molletta

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Sep 1, 2004
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1,429
M390 is at 60HRC secondary hardening. Better way for wear resistance.
 
Joined
Apr 6, 2016
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488
I like my ROK. It was very stiff at first, flips just fine now.
Double tap detent when closing is my only gripe.
boy2bGX.jpg
 

Triton

Gold Member
Joined
Aug 8, 2000
Messages
33,758
I own a Ti Rock and a Ti Thrill. Both are great knives. I picked the thrill over the traditional Lionsteel slipjoints because of the clip and because the spring is part of the rest of the knife. Sounds like a novelty and I agree that it kinda is one but I just love the smooth feeling when opening it. It is easily one of the most enjoyable slipjoint knives I ever handled. Clip works great as well.
The ROK is also a great knife. You should consider the Ti version's weight though. IMHO it is still all right but it shouldn't be any heavier (the SR-1 Ti e.g. was too heavy for my taste). Flipping action is good but to be honest I just tried it when I got it. I use it as a two hand opening knife because of legal restrictions here but as I said: It is a good flipper. Lionsteel had some problems with the T.R.E.'s action. It was next to impossible to set the detent in a way that it was a good flipper and good thumb opening knife but since thumb opening isn't an option for the regular ROK (Lamnia has a dealer exclusive with thumdisk afair) and both flippers and two hand opening knives require a strong detent the ROK is fine with the flipper tab and without. Milling is great (Lionsteel's milling usually is), the clip is really cool. It works good for what it is. It's a non-deepcarry pocket clip. It sticks out a bit, it will hold your knife in your pocket. However, it's clamping power is limited. You cannot clamp your knife upside down on shirt or something.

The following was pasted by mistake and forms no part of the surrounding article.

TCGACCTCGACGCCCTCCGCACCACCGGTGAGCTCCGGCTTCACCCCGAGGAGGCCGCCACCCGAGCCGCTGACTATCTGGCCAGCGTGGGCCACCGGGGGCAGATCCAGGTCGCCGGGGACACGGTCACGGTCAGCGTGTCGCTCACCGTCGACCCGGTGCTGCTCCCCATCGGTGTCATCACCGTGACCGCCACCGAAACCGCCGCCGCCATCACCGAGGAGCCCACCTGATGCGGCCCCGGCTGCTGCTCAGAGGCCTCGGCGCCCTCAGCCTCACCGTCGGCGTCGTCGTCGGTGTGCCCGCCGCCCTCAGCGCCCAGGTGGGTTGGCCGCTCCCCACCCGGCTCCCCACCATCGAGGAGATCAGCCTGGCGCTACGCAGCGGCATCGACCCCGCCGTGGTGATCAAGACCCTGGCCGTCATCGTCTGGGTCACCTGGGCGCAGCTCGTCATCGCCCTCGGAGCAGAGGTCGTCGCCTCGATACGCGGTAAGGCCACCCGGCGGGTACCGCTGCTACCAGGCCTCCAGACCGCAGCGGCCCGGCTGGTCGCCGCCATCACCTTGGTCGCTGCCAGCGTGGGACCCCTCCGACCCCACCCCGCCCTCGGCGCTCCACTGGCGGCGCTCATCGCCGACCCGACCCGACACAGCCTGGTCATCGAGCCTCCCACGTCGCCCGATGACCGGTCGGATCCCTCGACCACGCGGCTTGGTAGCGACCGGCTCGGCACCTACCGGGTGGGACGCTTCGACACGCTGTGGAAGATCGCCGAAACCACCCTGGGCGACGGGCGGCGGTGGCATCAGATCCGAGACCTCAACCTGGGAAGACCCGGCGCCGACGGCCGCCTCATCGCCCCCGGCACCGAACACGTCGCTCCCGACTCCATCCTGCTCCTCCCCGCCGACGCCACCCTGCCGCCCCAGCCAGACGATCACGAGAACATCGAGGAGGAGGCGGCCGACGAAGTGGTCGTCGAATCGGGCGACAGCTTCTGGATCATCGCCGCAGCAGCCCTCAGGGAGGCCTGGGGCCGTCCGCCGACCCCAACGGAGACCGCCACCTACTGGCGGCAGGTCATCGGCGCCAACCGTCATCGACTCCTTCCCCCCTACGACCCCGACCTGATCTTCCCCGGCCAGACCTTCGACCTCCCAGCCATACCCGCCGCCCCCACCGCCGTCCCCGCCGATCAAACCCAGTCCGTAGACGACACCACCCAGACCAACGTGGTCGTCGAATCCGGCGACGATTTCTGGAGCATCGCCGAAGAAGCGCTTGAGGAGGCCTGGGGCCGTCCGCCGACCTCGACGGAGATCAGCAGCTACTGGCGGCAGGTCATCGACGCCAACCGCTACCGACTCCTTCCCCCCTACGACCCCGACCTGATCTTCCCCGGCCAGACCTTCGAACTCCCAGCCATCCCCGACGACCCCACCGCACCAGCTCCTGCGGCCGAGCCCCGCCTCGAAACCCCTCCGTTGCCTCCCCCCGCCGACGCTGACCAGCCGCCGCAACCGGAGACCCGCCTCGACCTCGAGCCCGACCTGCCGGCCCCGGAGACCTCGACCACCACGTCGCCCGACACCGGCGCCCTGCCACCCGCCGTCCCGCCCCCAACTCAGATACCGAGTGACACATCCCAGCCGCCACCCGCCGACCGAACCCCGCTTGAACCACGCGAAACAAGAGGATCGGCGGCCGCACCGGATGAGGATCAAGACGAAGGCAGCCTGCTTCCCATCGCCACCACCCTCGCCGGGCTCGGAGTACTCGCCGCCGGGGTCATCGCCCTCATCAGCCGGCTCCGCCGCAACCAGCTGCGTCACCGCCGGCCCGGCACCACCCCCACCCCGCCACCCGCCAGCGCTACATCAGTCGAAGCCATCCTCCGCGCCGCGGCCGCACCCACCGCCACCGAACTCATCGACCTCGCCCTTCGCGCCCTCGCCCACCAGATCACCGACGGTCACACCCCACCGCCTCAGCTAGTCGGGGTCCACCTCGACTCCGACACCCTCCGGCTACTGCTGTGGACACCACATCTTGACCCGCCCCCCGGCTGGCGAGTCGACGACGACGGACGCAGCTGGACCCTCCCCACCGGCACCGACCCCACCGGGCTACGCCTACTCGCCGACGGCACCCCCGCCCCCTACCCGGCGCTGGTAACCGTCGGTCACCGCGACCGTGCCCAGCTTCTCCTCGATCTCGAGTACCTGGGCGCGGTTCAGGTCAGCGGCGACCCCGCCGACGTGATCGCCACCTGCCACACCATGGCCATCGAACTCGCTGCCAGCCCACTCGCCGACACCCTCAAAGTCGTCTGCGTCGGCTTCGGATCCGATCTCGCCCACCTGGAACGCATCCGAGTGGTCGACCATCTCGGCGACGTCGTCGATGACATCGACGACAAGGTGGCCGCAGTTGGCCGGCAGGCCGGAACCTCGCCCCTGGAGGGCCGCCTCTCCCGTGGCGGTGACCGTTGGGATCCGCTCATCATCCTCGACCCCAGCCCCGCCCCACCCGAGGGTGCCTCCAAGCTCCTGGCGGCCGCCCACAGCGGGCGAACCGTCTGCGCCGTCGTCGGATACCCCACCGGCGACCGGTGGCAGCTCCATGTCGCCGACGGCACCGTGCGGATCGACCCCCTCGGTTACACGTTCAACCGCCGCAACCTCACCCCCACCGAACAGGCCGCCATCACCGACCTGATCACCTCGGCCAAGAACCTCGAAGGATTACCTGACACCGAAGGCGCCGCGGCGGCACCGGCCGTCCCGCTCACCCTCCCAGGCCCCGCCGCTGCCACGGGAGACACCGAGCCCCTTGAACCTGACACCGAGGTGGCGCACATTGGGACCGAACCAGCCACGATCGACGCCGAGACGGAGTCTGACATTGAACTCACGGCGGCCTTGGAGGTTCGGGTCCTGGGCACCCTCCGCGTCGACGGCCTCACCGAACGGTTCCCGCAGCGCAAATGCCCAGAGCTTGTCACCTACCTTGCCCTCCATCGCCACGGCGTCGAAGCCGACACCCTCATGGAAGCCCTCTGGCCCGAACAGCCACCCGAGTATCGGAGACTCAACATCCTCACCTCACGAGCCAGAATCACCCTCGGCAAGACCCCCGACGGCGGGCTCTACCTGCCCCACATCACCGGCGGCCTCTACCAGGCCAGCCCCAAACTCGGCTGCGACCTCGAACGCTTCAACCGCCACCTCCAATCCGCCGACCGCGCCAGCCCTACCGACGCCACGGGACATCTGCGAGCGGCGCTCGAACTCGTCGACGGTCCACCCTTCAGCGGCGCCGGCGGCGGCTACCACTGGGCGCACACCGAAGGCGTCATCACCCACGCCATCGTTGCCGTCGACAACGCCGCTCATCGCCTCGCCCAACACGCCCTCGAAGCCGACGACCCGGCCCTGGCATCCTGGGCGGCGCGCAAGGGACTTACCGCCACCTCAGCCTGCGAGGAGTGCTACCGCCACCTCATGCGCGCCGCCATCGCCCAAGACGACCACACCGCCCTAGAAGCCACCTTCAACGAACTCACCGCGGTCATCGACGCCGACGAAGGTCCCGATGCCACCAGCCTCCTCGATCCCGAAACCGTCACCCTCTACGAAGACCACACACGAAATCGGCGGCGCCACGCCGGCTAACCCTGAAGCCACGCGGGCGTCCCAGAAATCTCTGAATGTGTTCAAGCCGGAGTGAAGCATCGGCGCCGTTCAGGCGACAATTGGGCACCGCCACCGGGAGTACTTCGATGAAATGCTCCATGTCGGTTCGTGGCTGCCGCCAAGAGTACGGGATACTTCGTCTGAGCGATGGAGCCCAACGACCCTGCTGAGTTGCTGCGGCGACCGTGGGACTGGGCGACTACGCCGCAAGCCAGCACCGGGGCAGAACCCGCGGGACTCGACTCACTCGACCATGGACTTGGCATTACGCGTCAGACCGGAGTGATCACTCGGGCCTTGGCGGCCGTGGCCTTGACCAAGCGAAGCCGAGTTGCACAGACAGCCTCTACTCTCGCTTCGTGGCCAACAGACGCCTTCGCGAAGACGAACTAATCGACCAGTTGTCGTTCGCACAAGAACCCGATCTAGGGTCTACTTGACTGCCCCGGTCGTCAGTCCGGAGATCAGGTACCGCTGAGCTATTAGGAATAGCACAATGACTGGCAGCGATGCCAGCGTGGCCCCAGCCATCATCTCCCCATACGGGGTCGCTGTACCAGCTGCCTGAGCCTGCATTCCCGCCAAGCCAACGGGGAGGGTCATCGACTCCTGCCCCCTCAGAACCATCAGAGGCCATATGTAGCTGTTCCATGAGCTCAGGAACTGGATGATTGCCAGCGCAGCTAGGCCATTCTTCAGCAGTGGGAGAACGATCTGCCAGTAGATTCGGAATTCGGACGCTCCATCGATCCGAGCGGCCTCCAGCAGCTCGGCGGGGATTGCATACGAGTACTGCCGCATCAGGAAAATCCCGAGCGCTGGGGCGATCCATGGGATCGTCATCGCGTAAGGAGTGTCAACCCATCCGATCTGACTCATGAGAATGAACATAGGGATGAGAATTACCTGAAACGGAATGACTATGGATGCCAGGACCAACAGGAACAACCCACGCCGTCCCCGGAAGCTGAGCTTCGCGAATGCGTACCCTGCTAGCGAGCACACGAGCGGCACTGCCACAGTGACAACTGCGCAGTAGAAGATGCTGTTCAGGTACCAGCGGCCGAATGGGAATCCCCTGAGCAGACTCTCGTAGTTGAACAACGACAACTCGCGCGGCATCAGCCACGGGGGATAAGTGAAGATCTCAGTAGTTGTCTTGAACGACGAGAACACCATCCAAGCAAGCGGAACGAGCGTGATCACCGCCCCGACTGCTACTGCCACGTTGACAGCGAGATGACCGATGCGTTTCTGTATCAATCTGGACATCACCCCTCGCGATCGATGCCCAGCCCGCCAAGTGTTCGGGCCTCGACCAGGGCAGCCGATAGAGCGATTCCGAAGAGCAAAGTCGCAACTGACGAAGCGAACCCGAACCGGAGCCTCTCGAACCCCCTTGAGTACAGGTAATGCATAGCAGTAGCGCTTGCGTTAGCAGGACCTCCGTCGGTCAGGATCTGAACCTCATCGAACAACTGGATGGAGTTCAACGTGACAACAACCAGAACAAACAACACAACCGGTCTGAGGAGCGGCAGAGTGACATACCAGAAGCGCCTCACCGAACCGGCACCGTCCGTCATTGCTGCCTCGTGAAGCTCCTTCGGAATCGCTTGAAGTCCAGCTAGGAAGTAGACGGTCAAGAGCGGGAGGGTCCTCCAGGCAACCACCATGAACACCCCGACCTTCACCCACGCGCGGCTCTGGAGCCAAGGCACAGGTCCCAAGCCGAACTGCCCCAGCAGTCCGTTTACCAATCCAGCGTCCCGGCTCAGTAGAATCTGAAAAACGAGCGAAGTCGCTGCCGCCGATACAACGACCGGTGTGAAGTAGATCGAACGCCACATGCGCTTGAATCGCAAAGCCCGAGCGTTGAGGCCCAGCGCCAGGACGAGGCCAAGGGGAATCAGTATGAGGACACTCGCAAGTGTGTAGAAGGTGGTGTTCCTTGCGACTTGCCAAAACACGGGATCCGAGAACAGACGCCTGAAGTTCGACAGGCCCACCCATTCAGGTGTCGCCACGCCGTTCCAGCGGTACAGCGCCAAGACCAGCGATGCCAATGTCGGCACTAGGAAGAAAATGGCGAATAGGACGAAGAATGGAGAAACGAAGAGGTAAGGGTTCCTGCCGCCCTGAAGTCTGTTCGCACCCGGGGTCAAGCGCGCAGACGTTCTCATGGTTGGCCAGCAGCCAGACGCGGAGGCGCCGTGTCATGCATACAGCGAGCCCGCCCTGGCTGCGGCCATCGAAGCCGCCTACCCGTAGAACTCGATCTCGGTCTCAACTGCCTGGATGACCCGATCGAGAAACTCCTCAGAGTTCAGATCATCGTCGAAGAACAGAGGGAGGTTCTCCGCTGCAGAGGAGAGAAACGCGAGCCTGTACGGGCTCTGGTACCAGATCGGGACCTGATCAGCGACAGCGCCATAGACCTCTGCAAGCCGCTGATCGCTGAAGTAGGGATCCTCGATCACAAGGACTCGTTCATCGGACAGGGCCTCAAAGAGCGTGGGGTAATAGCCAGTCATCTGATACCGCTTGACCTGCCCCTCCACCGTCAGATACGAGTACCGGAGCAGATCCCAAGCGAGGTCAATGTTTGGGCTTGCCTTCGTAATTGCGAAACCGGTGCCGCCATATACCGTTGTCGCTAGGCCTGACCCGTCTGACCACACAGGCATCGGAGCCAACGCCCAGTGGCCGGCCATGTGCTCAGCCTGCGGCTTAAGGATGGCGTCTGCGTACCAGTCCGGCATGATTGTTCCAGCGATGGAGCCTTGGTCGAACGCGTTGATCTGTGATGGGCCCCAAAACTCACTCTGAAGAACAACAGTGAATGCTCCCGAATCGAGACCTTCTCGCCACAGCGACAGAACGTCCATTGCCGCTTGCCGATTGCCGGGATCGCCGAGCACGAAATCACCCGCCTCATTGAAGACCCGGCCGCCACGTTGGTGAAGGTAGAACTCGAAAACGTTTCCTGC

When it comes to cutting both knives perform well. The ROK certainly is no slicer but it slices better than other solid knives, e.g. the SR-1. I wouldn't use it as a scalpel (at least not on someone I like) but I would use it to cut an apple. The Thrill has a relatively thin, slicy blade. Both are suitable for typical EDC tasks. Steel is M390 and it's hardened to about 58-60 HRC. IMHO there are no problems with soft Italian M390 and there never were. It was 99% made up bullshit. It's true that other companies have some M390 knives that were hardened to 63hrc or even higher but 58-60hrc is a viable choice for EDC knives. Spyderco e.g. is often mentioned as a company that hardened it's M390 to 63hrc but while there are Para 2 dealer exclusives with 63hrc the recent Para 3 LWs come at 59-60hrc IIRC and there is nothing wrong with it. Youtuber Cedric e.g. tested a TRC with Italian M390 three years ago and it came out as one of the best knives in regard of edge retention:

Thank you very much for the detailed reply! It certainly helps me make my decision!